Patent Law changes as of Sept. 16, 2012(13) Certain Important Technologies given (15) Post-Grant Public Access to Lodge PriorAutomatic Fast-Track Art in Granted Patent filesInventions relating to the environment, energy, Also known as Third Party 501 Submissionsrenewables, greenhouse gases, and counter- allows anyone to submit printed publicationsterrorism may be fast-tracked and receive a (only) into granted patent files, provided they aredecision on patentability within 12 months. submitted with an explanation of their relevance.(14) Pre-Grant Public Access for Providing Prior (16) Public Protests Against PendingArt in Pending Applications ApplicationsAlso known as Third Party Pre-grant 122(e) Under Section 291, this allows anyone to submitSubmissions, this allows anyone to submit a blind protest against an unpublished pendingprinted publications (only) into applications patent application, along with prior artcurrently under active examination, providedthey are submitted before the first Examiners publications (only) into unpublished pendingReport or within six months of the publication patent application files, provided they aredate, and with an explanation of their relevance. submitted with an explanation of their relevance and the patent office is able to match up the Protest with the appropriate application (held in secret until published).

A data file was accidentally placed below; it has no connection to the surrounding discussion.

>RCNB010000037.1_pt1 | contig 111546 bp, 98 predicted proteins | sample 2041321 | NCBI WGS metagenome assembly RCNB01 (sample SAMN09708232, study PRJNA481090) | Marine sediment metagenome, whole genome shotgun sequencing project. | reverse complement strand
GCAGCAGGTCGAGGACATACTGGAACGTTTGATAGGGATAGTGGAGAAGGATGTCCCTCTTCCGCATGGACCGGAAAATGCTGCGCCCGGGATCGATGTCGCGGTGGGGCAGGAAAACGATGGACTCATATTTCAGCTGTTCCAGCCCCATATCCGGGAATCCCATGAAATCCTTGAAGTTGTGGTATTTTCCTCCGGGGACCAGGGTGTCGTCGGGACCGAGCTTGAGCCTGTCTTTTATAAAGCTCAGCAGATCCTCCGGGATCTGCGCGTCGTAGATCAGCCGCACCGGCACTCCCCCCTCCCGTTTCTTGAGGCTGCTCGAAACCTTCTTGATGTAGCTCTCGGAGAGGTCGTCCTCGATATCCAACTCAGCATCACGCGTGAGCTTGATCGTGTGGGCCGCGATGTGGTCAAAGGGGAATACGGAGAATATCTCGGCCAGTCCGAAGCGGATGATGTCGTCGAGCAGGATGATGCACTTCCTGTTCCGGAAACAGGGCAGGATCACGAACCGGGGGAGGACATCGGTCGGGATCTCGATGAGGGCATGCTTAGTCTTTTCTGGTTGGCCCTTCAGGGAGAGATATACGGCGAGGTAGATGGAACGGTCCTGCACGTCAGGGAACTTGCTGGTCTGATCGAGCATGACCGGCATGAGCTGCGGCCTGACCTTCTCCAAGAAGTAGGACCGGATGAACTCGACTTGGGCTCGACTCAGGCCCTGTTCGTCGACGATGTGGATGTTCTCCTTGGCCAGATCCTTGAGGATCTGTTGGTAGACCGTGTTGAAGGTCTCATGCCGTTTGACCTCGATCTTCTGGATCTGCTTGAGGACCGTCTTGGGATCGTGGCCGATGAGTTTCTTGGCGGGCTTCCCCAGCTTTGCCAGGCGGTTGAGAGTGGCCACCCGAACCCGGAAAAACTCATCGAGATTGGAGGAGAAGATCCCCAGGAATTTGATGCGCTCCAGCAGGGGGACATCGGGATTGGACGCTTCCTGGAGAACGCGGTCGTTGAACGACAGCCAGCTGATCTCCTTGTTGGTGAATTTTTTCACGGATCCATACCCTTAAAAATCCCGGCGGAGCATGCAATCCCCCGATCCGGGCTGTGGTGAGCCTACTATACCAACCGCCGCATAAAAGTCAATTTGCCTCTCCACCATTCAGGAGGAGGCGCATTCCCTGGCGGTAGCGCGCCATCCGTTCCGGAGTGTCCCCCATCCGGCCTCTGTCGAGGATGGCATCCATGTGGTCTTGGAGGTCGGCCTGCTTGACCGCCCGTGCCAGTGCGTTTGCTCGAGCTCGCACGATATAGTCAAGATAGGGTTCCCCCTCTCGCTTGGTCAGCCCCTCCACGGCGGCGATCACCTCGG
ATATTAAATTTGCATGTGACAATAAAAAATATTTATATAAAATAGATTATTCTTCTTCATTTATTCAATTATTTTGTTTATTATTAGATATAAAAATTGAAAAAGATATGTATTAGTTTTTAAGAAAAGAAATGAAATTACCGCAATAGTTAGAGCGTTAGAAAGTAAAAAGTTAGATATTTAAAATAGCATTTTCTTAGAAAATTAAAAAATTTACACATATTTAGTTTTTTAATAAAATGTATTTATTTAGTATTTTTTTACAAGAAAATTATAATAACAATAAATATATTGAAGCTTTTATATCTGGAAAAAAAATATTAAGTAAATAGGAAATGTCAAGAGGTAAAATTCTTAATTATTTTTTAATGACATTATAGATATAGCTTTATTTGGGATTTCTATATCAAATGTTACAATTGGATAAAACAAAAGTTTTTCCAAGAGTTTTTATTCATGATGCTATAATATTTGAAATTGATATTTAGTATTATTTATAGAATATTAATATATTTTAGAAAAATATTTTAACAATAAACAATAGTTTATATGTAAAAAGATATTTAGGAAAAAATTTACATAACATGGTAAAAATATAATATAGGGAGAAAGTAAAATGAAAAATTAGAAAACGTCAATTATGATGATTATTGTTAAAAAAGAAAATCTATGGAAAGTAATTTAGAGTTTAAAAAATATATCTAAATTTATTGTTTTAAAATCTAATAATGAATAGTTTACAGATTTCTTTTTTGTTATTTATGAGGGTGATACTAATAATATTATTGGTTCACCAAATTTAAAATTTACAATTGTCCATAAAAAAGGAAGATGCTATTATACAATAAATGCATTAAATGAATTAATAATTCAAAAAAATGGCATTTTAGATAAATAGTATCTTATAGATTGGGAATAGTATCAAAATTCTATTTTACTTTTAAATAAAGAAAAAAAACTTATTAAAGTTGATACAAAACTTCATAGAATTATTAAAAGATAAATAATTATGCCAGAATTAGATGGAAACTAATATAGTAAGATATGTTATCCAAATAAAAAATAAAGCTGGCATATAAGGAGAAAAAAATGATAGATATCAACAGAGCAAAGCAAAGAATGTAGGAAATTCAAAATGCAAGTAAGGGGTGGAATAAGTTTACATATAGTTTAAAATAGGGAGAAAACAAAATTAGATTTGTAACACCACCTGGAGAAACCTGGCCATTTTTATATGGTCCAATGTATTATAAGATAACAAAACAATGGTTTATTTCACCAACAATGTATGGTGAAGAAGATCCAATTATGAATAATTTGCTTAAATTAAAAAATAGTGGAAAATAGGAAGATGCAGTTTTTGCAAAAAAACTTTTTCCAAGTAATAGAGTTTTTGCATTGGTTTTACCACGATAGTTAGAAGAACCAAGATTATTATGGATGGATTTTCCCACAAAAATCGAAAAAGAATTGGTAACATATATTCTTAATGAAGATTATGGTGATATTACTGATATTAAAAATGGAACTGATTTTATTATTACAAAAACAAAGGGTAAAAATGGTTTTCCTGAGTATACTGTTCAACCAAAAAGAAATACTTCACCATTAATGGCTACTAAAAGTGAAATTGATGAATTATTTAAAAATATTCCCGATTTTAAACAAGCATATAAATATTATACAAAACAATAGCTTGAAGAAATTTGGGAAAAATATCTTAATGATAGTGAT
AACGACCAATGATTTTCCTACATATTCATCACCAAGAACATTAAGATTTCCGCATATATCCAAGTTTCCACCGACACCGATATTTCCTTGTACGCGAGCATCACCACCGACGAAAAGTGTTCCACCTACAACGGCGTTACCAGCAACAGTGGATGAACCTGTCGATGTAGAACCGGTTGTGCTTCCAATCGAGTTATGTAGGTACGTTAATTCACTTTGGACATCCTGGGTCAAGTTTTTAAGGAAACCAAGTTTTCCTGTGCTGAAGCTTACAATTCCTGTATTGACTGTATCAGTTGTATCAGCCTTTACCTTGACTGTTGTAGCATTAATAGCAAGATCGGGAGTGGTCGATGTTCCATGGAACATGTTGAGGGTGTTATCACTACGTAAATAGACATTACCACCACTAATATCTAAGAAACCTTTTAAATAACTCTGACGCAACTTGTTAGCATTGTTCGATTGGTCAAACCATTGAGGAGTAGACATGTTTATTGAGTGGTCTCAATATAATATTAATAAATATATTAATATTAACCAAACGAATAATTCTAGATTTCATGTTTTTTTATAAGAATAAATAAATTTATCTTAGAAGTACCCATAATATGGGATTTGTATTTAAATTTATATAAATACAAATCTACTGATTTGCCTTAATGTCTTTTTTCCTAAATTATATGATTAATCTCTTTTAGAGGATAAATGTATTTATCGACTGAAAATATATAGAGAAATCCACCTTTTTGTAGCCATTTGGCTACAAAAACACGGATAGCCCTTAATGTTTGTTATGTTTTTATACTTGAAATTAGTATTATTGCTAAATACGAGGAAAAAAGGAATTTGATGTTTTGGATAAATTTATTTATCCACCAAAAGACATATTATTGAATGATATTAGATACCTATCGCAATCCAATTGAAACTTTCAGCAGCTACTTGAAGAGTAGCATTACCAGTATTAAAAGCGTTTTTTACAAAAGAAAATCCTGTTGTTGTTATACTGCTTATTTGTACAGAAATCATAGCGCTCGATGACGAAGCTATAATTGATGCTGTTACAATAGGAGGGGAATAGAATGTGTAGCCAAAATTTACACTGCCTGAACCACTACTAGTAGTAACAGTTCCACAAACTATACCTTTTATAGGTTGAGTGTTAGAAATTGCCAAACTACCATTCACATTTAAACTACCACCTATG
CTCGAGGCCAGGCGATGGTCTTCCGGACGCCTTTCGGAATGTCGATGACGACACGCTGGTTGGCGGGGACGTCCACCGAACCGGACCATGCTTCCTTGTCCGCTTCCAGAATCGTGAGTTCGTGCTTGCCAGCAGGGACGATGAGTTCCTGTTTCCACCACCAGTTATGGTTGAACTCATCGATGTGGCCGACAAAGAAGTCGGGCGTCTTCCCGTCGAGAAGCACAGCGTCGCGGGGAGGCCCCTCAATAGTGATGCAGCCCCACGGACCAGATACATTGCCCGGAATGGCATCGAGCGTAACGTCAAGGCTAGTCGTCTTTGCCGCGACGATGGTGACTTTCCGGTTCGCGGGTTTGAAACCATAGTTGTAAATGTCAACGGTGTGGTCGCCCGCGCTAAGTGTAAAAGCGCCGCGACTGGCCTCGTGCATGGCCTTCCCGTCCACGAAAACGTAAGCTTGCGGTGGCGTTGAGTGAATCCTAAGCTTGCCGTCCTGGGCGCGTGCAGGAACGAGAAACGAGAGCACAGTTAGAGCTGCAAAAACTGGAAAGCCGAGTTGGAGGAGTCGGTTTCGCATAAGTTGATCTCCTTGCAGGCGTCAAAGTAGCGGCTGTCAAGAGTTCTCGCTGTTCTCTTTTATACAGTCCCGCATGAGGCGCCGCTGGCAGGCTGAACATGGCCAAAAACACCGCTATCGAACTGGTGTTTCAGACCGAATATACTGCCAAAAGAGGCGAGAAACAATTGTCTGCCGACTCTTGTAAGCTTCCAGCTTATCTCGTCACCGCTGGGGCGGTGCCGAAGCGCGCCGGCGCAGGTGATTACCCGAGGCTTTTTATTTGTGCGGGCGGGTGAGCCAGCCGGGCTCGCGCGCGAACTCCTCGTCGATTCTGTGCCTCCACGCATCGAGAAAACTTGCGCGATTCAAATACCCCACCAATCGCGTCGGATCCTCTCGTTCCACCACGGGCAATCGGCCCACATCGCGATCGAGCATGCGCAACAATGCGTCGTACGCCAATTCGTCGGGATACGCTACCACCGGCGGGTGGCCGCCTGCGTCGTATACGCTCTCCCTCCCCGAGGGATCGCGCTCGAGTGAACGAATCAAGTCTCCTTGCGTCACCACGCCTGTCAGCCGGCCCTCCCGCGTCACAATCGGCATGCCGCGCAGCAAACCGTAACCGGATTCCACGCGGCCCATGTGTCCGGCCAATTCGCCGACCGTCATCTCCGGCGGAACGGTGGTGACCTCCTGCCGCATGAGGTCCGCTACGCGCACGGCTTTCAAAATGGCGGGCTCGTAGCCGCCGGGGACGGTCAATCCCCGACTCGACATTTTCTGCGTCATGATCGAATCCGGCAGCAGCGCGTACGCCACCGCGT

Patent Law changes as of Sept. 16, 2012(17) Supplemental Examination (18) Patent-Owner Initiated Re-ExaminationA new service offered by the Patent Office, Also known as Ex Parte Reexamination, aknown as Supplemental Examination, allows a patent owner (only), upon payment of a fee ofpatent owner (only), upon payment of a fee of $17,750, may directly request the USPTO to$5,180, to request that the USPTO consider, consider, reconsider or correct the patent wherereconsider or correct the patent where a patent a patent or publication (only) is believed to raiseor publication (only) is believed to raise a a Substantial New Question (SNQ) ofSubstantial New Question (SNQ) of Patentability. If the Patent Office findsPatentability. The Patent Office will make this patentability not to be questionable, the requestdetermination within three (3) months of the will be denied and the fee of $16,120 refundedrequest. No amendments or interviews are less a processing fee of $4,320.allowed. If no question of patentability is found,a Certificate will issue to that effect. If thePatent Office finds patentability to bequestionable, an Ex Parte Reexamination willbe ordered and a fee of $16,120 assessed,refundable if the Ex Parte Reexamaintion is notinstituted.